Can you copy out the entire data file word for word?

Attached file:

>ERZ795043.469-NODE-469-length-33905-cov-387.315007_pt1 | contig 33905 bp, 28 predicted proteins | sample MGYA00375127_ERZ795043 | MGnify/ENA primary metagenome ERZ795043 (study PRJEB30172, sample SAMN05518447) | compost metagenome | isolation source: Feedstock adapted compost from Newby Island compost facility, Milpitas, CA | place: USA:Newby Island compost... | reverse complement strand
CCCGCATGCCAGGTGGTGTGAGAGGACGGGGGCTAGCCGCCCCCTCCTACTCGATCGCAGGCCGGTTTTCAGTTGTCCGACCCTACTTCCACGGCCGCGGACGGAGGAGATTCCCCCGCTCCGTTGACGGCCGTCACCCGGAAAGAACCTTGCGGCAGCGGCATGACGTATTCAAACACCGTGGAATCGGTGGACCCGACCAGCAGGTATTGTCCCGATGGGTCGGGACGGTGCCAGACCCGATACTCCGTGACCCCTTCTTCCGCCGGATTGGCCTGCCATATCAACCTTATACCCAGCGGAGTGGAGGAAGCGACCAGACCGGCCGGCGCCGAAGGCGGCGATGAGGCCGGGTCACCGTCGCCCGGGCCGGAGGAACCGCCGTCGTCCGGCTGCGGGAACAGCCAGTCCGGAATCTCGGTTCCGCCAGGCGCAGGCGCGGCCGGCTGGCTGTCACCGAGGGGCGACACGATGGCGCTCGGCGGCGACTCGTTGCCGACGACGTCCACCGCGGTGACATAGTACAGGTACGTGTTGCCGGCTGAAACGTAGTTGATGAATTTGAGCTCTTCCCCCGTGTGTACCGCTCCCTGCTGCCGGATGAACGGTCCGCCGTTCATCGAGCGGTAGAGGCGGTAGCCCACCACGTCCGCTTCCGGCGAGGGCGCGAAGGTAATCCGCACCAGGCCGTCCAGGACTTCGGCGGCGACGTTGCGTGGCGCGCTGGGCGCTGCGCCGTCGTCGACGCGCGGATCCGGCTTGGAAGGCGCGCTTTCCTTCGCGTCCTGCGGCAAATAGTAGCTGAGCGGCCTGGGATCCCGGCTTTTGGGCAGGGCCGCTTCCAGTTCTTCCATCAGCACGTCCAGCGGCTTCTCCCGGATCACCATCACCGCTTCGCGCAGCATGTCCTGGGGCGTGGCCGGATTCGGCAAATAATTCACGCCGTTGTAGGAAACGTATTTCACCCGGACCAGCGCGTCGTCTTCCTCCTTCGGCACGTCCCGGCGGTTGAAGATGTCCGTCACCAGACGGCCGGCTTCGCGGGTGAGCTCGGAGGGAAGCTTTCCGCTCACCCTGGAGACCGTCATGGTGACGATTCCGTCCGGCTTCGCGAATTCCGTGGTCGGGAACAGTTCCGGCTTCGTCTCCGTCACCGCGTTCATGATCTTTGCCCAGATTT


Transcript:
>ERZ795043.469-NODE-469-length-33905-cov-387.315007_pt1 | contig 33905 bp, 28 predicted proteins | sample MGYA00375127_ERZ795043 | MGnify/ENA primary metagenome ERZ795043 (study PRJEB30172, sample SAMN05518447) | compost metagenome | isolation source: Feedstock adapted compost from Newby Island compost facility, Milpitas, CA | place: USA:Newby Island compost... | reverse complement strand
CCCGCATGCCAGGTGGTGTGAGAGGACGGGGGCTAGCCGCCCCCTCCTACTCGATCGCAGGCCGGTTTTCAGTTGTCCGACCCTACTTCCACGGCCGCGGACGGAGGAGATTCCCCCGCTCCGTTGACGGCCGTCACCCGGAAAGAACCTTGCGGCAGCGGCATGACGTATTCAAACACCGTGGAATCGGTGGACCCGACCAGCAGGTATTGTCCCGATGGGTCGGGACGGTGCCAGACCCGATACTCCGTGACCCCTTCTTCCGCCGGATTGGCCTGCCATATCAACCTTATACCCAGCGGAGTGGAGGAAGCGACCAGACCGGCCGGCGCCGAAGGCGGCGATGAGGCCGGGTCACCGTCGCCCGGGCCGGAGGAACCGCCGTCGTCCGGCTGCGGGAACAGCCAGTCCGGAATCTCGGTTCCGCCAGGCGCAGGCGCGGCCGGCTGGCTGTCACCGAGGGGCGACACGATGGCGCTCGGCGGCGACTCGTTGCCGACGACGTCCACCGCGGTGACATAGTACAGGTACGTGTTGCCGGCTGAAACGTAGTTGATGAATTTGAGCTCTTCCCCCGTGTGTACCGCTCCCTGCTGCCGGATGAACGGTCCGCCGTTCATCGAGCGGTAGAGGCGGTAGCCCACCACGTCCGCTTCCGGCGAGGGCGCGAAGGTAATCCGCACCAGGCCGTCCAGGACTTCGGCGGCGACGTTGCGTGGCGCGCTGGGCGCTGCGCCGTCGTCGACGCGCGGATCCGGCTTGGAAGGCGCGCTTTCCTTCGCGTCCTGCGGCAAATAGTAGCTGAGCGGCCTGGGATCCCGGCTTTTGGGCAGGGCCGCTTCCAGTTCTTCCATCAGCACGTCCAGCGGCTTCTCCCGGATCACCATCACCGCTTCGCGCAGCATGTCCTGGGGCGTGGCCGGATTCGGCAAATAATTCACGCCGTTGTAGGAAACGTATTTCACCCGGACCAGCGCGTCGTCTTCCTCCTTCGGCACGTCCCGGCGGTTGAAGATGTCCGTCACCAGACGGCCGGCTTCGCGGGTGAGCTCGGAGGGAAGCTTTCCGCTCACCCTGGAGACCGTCATGGTGACGATTCCGTCCGGCTTCGCGAATTCCGTGGTCGGGAACAGTTCCGGCTTCGTCTCCGTCACCGCGTTCATGATCTTTGCCCAGATTT